I had been following cryptocurrency and Bitcoin for a while and decided I was just going to do a paper on Bitcoin. It sounded like a kooky thing to focus an entire year researching. And I came out and I went down the rabbit hole, came out the other end, being really fascinated by this. And then I started to just pay attention to things as the industry developed. And then I went and joined the New York City mayor's office and started to continue to think about cryptocurrency, met up with the co-founder and we talked and he told me they want to start doing research, economics research, can you come on board? And so I left and I've been doing that for three years.
And so what is your day-to-day like these days? What sort of things take up your time and attention?
Right now today, today literally, the past week has been starting to kick off our annual crypto crime report, which is a big project that we take on every year. I don't know if you've seen it or if you're familiar with it, but we try to look at the year in review, see what's going on with crime and educate people to the best of our abilities. Because we're sitting from this point of view where we have access to some of the best data on what's happening in cryptocurrency, to educate people on how criminals are changing, adapting. What's the biggest type of crime, who are the most victims, what type of money laundering infrastructure are we seeing?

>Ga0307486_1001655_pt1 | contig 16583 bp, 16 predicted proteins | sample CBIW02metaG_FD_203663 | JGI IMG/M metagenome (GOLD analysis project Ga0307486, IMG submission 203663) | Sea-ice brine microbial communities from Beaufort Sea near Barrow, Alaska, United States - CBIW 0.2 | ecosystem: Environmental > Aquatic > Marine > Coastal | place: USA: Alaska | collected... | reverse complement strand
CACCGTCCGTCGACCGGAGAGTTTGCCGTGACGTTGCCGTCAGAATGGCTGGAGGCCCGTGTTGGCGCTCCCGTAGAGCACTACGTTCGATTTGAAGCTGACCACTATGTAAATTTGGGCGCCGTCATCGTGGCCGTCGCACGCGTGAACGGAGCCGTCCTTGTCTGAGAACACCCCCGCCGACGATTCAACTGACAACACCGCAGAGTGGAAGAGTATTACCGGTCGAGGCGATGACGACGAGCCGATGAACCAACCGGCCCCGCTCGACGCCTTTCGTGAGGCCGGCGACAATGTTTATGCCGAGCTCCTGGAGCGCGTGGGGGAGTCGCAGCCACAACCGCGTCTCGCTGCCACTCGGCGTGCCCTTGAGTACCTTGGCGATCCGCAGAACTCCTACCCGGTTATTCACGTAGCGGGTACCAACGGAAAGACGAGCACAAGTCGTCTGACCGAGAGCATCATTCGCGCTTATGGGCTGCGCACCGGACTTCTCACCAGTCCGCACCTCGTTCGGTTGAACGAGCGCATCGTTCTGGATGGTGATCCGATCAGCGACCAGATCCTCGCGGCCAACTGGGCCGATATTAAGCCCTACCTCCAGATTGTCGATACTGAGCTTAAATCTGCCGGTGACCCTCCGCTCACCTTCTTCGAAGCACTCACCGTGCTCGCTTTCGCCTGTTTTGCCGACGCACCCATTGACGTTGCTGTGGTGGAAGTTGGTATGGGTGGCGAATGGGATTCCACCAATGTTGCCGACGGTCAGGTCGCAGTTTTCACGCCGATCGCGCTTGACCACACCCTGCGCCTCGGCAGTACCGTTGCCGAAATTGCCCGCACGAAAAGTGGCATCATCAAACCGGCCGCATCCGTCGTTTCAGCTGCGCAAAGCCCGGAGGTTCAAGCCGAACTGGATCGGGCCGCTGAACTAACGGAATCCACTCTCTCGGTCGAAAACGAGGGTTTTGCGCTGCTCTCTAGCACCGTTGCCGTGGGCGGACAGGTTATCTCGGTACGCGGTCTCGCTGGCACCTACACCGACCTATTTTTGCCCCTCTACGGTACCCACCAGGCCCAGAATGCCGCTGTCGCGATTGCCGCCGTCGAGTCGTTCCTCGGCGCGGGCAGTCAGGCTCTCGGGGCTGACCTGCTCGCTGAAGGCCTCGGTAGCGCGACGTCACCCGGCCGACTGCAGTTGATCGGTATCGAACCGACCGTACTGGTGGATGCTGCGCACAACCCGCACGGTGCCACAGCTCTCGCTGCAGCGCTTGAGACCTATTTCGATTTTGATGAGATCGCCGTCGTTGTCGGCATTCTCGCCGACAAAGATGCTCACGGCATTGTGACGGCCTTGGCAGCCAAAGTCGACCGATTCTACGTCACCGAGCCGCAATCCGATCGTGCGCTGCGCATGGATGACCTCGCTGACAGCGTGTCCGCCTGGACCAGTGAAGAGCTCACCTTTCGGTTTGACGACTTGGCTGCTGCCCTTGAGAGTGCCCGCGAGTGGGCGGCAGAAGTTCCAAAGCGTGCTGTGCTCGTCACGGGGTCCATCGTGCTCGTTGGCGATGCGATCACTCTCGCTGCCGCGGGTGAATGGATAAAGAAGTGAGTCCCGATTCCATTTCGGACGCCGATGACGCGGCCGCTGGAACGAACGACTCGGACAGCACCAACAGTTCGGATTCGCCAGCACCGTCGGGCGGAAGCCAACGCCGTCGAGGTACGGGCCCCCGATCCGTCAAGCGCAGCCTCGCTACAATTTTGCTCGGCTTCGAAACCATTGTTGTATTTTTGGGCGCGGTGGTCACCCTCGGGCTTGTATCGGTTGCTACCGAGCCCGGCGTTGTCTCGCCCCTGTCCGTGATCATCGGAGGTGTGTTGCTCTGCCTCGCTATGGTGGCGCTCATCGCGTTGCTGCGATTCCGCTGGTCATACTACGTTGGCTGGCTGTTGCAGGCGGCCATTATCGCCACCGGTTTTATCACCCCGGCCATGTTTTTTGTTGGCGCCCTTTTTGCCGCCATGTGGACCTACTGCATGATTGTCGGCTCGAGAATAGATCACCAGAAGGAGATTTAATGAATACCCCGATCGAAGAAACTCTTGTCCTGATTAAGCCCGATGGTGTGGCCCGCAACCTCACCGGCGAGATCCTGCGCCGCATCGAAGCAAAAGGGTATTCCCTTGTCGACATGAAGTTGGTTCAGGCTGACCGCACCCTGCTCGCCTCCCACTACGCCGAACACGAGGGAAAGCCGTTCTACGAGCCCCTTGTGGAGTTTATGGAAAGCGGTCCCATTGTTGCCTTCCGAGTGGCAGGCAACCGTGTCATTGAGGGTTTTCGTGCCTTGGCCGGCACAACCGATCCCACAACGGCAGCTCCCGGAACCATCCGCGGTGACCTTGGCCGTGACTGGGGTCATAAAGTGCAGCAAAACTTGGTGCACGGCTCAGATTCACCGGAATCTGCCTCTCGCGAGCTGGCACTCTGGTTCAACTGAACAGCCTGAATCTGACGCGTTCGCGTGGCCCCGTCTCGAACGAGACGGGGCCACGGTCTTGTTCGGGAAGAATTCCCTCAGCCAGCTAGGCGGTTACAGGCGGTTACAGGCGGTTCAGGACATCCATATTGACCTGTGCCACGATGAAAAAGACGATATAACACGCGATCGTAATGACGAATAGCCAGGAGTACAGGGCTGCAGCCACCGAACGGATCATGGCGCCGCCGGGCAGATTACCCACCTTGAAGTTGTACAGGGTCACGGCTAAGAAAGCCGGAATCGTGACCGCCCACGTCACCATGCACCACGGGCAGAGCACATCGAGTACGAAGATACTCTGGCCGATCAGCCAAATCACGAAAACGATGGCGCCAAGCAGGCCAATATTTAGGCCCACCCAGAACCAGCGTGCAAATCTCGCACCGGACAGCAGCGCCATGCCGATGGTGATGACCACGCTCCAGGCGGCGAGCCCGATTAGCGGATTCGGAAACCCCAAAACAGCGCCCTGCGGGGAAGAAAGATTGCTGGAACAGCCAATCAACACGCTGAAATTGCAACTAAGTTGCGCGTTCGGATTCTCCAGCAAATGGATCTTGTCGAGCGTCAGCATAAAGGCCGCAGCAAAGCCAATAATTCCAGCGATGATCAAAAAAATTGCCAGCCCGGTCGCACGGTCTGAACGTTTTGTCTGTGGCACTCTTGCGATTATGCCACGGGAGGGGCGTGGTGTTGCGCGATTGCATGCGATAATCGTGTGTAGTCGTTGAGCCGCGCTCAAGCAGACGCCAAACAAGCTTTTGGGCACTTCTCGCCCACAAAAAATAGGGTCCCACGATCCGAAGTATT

And when I'm not focusing on crypto crime, we just completed a really rigorous effort to start talking about the geography of cryptocurrency. Where is the most grassroots level adoption? We spent a long time building out a methodology to pair with our data, to speak more authoritatively about which countries are using cryptocurrency the most.
And this was really born out of a desire to answer what people are using cryptocurrency for. From our crime report we have this high level go to number, about 1 percent of all transfers are associated with illicit activity. And we know what's going on there, but our CEO is asking us, okay, what about the other 99 percent of activity? So we're like, "Yeah, that's a really good point, so let's branch out."
And aside from these two sprint reports, I do a lot of data requests for people who are just trying to learn about the industry, work with journalists, work on writing one-off blogs on criminal activity or things that people should be paying attention to in this space. If there's a big Twitter hack, we go all hands on deck and follow the funds, publish up a blog. And so it's really just focusing on research, cryptocurrency space, and typically criminal activity, but more so generally, economic activity.
You mentioned your own, I guess, skeptical beginnings when it came to cryptocurrency, as you were going through your own learning process. Can you share that story with us of how you went through that from starting out, having a limited amount of knowledge, and it sounds like some skepticism, to something that you really had a deep interest in?